Trumbull (2) – Dick’s Departure Imminent – March, 1941

Dan, Ced and car

Dan, Ced and car

Page 3 of R-118

Dear Ced and Dan:

As the time draws near for Dick’s departure on the first leg of his long journey, it becomes apparent that he will make the trip alone. This does have its compensations although I imagine he will be pretty tired of driving before the trip is completed. All those he at first had in mind, for one reason or another, decided to forgo the Alaskan voyage. Rusty has already gone, Dick’s friend in Maryland, who was seriously thinking of going, was called by the draft, Jim Shields has landed a new job and Arnold has definitely decided in the negative, and thereby hangs a tale.

Arnold Gibson

Arnold Gibson

For a year or more Arnold has been working on the night shift at Heppenstall and not getting much money. An insurance man got hold of him one day lately and talked to him of the desirability of taking out insurance but Arnold informed him he could not afford it on his present earnings. The man said, “Would you take out insurance if you had a forty or fifty dollar job?” Which Arnold naturally replied in the affirmative. So as it developed afterward, on a pure hunch, the insurance man asked Arnold why he did not go around to the Connecticut Tool and Engineering Company, as he had heard someone there mention the fact that they needed a grinder. Arnold went around and found they were a bunch of Swedes who did a very nice grade of work, just what Arnold would be interested in working on. They thought he was a Swede and hired him on the spot at a considerably higher rate of pay and on day were. He now averages with overtime about $50 a week. He took out insurance. Under the circumstances he is not interested in the Alaskan trip for the present at least.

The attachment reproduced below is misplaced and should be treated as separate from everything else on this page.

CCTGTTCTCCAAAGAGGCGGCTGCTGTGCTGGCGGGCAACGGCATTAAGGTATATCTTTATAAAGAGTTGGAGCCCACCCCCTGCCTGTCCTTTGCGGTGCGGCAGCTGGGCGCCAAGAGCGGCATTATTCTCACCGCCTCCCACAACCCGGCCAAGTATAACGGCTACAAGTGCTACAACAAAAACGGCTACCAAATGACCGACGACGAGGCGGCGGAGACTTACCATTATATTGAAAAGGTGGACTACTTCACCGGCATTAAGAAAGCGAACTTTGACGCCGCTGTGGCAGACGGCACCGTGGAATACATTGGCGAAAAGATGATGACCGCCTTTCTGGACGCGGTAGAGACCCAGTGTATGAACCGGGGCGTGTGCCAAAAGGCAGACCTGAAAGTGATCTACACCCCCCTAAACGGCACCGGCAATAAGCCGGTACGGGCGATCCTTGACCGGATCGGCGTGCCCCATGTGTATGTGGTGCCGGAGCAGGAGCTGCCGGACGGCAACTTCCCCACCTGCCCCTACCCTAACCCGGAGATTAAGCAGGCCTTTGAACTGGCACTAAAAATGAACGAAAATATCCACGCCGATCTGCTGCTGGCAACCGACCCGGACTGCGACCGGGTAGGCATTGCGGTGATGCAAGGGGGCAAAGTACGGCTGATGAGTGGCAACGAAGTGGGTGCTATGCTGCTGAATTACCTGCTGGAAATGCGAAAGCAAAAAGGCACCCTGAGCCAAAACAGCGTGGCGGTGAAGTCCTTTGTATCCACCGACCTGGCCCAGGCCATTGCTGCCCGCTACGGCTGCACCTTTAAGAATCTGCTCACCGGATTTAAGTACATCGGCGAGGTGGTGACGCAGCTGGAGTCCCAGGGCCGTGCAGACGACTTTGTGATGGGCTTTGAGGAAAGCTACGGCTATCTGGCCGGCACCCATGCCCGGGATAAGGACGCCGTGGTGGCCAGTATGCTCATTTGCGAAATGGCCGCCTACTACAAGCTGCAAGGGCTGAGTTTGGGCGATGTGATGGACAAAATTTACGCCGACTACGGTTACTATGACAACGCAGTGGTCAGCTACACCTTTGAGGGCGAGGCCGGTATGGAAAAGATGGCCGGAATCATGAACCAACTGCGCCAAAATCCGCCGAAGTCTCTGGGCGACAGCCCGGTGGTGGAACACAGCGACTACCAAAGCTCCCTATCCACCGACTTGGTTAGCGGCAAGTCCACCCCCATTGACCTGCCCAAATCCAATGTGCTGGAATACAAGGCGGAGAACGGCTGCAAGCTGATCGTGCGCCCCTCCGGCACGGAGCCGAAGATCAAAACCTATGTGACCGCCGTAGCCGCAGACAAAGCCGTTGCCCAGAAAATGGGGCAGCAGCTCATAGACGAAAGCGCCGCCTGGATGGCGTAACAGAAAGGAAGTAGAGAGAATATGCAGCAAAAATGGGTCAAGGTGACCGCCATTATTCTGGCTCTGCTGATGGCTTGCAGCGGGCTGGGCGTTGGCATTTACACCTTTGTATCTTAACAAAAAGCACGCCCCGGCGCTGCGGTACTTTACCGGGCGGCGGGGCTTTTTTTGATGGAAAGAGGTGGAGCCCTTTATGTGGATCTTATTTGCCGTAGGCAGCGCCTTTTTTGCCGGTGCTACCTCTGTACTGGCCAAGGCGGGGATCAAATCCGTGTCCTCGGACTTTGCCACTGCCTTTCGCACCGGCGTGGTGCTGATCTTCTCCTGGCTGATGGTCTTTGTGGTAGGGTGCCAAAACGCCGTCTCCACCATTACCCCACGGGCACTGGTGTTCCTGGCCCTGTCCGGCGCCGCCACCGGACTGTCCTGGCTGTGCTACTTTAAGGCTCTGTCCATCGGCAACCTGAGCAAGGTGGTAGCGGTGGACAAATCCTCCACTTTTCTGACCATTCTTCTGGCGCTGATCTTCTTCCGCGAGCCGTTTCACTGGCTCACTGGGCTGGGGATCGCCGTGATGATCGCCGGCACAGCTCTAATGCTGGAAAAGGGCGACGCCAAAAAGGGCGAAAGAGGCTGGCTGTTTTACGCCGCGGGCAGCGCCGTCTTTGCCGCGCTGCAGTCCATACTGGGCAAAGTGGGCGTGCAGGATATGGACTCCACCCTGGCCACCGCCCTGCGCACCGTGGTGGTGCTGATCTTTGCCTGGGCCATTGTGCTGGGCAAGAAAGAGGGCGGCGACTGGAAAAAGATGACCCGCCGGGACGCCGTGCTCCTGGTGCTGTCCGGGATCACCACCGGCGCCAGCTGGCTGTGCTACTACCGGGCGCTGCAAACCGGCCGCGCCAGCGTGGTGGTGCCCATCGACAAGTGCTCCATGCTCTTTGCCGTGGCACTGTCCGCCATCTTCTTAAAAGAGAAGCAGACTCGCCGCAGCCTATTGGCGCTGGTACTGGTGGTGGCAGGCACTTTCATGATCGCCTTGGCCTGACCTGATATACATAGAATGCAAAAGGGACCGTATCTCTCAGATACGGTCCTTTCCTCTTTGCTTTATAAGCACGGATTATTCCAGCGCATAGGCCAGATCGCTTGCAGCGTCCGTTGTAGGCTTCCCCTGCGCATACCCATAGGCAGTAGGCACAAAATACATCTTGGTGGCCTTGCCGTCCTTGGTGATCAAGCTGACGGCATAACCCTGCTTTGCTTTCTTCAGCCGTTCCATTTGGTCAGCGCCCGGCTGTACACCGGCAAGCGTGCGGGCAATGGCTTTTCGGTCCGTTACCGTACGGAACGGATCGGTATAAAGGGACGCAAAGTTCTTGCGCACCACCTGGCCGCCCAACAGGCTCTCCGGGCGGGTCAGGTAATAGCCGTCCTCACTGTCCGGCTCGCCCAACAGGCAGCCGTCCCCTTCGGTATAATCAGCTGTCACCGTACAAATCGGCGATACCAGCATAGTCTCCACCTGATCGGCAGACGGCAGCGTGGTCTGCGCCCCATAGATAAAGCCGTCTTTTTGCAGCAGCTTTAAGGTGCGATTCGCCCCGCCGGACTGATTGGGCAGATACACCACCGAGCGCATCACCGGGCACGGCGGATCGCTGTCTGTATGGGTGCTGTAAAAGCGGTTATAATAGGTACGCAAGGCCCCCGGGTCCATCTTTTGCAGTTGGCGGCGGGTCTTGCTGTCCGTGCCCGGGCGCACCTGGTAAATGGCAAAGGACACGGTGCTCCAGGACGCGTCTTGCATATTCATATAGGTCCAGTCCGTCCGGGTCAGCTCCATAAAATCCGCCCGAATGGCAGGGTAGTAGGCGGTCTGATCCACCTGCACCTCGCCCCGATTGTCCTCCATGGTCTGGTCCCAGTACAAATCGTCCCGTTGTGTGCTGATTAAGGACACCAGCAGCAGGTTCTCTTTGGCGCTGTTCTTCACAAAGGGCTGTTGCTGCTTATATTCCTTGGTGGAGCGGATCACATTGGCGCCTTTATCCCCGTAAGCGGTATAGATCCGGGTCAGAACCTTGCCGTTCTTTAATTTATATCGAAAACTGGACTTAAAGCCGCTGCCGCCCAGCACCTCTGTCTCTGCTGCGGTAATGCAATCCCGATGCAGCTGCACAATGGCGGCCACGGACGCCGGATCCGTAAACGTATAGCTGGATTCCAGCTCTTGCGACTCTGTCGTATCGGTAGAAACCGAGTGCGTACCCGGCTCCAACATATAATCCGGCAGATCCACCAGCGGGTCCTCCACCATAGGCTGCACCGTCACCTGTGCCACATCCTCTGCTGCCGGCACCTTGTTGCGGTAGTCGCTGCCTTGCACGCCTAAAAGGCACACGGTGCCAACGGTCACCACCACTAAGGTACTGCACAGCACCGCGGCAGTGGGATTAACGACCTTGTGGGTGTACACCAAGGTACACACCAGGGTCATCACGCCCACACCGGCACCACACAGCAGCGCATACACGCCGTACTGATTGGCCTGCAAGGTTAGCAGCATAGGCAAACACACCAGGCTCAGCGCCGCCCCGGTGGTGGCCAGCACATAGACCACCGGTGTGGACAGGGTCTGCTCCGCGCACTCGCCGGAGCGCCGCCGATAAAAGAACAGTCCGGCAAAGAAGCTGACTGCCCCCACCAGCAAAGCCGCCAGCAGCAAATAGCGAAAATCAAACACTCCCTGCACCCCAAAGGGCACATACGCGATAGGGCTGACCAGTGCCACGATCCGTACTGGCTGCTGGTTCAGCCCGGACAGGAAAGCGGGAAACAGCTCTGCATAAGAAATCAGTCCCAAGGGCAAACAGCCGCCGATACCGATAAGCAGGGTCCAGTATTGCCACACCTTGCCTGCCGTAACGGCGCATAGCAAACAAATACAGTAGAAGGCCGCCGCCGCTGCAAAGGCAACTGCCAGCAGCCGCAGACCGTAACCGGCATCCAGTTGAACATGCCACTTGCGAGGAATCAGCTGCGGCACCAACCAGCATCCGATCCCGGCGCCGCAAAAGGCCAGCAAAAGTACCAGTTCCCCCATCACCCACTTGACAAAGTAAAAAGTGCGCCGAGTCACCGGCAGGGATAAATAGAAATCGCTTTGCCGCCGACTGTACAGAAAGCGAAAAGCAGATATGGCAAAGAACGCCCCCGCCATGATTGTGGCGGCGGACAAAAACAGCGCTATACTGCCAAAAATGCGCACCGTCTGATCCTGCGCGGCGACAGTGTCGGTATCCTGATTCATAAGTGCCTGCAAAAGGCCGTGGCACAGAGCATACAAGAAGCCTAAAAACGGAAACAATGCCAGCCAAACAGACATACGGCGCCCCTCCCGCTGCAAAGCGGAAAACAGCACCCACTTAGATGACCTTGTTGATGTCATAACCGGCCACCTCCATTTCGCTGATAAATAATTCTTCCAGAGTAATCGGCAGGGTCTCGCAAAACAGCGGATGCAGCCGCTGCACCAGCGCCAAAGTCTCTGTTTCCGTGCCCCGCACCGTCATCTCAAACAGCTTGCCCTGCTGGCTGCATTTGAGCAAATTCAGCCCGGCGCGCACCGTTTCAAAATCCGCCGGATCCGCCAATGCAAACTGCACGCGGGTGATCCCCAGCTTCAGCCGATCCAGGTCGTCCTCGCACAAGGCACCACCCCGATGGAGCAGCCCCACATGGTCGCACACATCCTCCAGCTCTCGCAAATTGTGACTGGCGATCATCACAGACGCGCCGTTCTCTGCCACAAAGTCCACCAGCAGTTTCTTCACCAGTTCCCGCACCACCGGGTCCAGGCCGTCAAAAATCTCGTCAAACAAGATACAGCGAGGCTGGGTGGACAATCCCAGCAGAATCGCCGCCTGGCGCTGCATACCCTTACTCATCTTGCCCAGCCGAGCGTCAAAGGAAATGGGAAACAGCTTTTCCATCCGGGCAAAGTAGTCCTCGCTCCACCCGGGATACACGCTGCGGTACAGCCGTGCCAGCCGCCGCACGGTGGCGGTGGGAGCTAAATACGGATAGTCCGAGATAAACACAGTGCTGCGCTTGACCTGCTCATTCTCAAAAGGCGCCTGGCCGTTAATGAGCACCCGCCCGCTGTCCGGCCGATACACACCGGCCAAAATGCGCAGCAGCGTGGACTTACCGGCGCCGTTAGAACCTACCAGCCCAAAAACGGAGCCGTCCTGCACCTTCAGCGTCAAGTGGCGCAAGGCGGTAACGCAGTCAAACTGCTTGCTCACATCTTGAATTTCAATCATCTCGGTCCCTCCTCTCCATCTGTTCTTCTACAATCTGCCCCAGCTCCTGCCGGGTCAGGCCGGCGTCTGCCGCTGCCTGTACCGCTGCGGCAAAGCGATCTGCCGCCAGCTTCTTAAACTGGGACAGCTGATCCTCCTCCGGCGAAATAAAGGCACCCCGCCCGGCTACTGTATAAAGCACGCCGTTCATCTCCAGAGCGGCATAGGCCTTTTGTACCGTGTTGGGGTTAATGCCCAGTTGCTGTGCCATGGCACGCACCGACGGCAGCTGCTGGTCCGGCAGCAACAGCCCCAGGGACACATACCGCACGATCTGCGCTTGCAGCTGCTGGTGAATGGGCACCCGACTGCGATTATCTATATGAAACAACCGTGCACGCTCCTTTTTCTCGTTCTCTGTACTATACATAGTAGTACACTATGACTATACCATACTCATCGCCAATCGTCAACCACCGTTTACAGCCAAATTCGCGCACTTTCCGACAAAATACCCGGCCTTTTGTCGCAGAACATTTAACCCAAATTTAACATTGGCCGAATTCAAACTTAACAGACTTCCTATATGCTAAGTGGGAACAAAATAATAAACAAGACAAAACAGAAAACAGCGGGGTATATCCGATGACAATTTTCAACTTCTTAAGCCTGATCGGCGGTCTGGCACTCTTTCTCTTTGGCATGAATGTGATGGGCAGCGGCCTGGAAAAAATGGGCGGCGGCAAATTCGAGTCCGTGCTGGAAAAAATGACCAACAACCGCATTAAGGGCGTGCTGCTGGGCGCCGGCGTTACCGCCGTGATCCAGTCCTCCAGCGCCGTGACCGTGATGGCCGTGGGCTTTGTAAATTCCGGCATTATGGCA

Saturday Dick got Ced’s letter. He plans to get temporary markers tomorrow and start either Monday or Tuesday. The Bridgeport City Travel Bureau have not yet received a reply to their letter about reservations from Seattle on the 20th on the “Discoverer” but fully expect an answer Monday. Dick has finally decided to go with the car on Berger’s boat. If he has to leave here before the reservation notice comes through I will make it for him and have it waiting for him when he arrives in Seattle. I hope to the Dickens he makes it in time but I am a bit fearful lest blizzard or breakdown or accident or some unforeseen circumstance delays him enroute. He has had a Briggs clarifier installed, is taking along an extra cartridge, a spare fan belt (the one on the car looks dry to Arnold) I have bought chains, and a canvas cover which is too big if anything but is the best I could do with the short time available. I am sending a box to you boys with a few trinkets, including an extra key for the car — in fact the key that came with the car. Dick has two other keys I had made, with him. The radiator has been flushed and Prestone installed.

One other chapter in the “Know Your Own Car Better” series is revealed by Dick’s recent experience when he got out of the car after locking it, leaving his key inside. He had to go back to Trumbull in my car to get an extra key.

Bruce Lee dropped in this afternoon with Judy and asked to be remembered to you all, including Rusty if you see him. This is your key station signing off with Carter’s Little Liver Pills.


For the rest of the week, I’ll be posting another letter from Grandpa to his sons far from home.


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